Review of Arthur Millers Death of a Salesman

The play "Death of a Salesman , written by Arthur Miller in 1949 deals with the pressure of becoming a well “ liked, wealthy and successful personality by trying to follow the ideas of the "American Dream . The protagonist of the story is the 60ish Willy Loman being at the rough end of an undistinguished career as a salesman, and the pressures of his life are causing him to lose contact with reality. Living partly in the present (1949) and partly in the past (1928), Willy clings to fantasies of success for both himself and his sons, womanizing underachiever Happy and prodigal runaway Biff and simultaneously veils the family's hopeless financial situation. Since 36 years the small, almost fragile seeming and exhausted traveling salesman Willy Loman has been selling the products of the firm that he works for until his superior decides to fire him. With self “ sacrificing devotion his dutiful wife Linda tries to keep up the façade of the successful father and businessman, hoping for better times. Just as his mania has become so distracting that he no longer feels secure driving a car, Biff confronts his father with the lies he has laid out for the family in the course of his life; though his loyal wife tries to keep the peace it reveals that Willy's dreams, at least, fail to become the dreams of his sons, too.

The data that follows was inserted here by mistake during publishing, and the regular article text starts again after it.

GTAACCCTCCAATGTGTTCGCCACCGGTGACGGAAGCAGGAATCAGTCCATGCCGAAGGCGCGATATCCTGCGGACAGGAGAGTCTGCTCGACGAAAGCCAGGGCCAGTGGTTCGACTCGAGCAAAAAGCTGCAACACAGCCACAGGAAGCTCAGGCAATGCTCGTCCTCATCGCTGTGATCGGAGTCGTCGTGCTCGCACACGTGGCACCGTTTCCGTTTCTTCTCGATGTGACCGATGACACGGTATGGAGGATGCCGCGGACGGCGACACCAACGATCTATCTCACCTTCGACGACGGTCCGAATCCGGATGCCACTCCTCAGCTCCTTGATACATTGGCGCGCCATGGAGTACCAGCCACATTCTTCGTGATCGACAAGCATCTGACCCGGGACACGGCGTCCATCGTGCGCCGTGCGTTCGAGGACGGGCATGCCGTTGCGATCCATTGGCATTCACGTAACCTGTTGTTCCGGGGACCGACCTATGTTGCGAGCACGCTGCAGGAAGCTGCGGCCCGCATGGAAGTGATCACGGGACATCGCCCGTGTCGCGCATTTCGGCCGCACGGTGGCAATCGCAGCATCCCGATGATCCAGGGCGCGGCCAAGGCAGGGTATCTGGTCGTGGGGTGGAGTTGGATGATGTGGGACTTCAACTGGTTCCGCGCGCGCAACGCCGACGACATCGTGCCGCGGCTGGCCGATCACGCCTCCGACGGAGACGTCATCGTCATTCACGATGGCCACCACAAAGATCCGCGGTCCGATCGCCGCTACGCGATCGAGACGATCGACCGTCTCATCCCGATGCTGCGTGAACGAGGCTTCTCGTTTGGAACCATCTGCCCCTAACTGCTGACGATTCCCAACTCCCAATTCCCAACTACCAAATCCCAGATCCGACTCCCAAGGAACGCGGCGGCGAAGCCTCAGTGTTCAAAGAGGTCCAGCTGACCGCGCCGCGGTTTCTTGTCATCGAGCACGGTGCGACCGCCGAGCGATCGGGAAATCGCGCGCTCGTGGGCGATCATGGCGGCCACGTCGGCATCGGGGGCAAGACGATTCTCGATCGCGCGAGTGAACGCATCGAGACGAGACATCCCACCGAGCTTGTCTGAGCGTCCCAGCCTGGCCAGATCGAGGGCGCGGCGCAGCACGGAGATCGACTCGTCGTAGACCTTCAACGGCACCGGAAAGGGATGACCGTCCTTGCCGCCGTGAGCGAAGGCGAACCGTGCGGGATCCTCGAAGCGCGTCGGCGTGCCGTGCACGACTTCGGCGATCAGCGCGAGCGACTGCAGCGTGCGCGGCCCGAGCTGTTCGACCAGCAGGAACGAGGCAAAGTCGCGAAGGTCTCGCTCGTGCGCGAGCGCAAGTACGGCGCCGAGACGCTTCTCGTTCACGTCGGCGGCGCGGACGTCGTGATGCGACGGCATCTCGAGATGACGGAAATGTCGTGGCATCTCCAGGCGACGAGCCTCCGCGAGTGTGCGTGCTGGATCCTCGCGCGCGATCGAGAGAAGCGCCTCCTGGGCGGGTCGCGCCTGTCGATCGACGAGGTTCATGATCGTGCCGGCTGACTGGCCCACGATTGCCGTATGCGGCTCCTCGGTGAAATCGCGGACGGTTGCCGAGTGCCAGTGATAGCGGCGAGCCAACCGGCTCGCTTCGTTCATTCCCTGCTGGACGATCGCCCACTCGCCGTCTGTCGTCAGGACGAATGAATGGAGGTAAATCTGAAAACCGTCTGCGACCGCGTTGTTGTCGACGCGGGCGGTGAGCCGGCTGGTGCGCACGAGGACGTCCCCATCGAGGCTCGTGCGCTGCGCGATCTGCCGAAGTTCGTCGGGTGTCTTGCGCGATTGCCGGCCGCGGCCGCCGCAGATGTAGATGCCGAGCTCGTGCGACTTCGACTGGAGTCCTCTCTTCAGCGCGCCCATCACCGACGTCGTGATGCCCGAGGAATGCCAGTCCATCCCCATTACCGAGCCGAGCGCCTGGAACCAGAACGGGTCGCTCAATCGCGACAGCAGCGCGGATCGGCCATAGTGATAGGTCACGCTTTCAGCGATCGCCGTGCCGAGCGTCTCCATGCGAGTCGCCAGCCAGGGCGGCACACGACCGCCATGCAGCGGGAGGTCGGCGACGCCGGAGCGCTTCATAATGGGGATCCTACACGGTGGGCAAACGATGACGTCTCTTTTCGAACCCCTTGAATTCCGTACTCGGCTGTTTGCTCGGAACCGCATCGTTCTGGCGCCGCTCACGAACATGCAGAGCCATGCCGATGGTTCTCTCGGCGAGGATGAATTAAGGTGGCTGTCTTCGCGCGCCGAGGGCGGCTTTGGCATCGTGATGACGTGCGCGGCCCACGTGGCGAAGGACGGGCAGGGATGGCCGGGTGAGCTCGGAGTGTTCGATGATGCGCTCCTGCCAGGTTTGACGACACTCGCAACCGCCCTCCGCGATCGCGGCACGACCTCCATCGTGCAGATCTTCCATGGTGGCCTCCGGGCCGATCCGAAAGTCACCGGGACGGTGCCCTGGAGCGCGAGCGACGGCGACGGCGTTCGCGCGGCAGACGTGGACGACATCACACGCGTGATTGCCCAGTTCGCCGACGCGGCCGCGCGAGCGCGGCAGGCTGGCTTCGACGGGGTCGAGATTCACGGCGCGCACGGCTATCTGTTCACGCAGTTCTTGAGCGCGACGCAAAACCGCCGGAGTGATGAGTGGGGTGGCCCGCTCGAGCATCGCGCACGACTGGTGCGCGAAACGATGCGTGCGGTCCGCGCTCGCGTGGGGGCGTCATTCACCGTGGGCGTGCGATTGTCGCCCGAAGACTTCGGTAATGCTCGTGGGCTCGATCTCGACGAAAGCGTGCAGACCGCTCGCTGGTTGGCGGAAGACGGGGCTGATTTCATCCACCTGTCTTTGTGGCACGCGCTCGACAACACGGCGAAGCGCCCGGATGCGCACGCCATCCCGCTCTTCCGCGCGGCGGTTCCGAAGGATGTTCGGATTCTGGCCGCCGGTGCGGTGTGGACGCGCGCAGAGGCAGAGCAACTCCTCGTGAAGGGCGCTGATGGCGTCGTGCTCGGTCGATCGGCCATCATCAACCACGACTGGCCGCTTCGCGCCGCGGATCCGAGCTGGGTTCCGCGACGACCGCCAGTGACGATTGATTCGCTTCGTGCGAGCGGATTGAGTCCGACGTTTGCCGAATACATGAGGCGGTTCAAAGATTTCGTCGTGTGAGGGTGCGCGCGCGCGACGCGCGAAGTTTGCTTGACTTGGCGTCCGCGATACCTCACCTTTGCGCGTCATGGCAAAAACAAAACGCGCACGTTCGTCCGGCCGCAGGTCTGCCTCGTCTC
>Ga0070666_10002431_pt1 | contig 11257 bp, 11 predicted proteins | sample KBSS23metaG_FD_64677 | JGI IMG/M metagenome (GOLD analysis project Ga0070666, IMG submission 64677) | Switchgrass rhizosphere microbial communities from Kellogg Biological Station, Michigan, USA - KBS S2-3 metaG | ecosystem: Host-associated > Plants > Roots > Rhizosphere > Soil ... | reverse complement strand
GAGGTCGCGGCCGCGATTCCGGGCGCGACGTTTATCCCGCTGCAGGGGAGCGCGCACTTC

Thus regarding to the way this play was presented Arthur Miller's play is, for good reason, a classic, but its subject matter and way of connecting present miseries with past traumas can make it a tormenting one to watch.

However the minimalist set, consisting of only a few props like the table, the refrigerator and tow chairs were used in a very creative way, for instance by using the table as a car, a bed and a graveyard at the end of a scene. Therefore there was no need to work with many requisites to create different situations. Furthermore it was very interesting an

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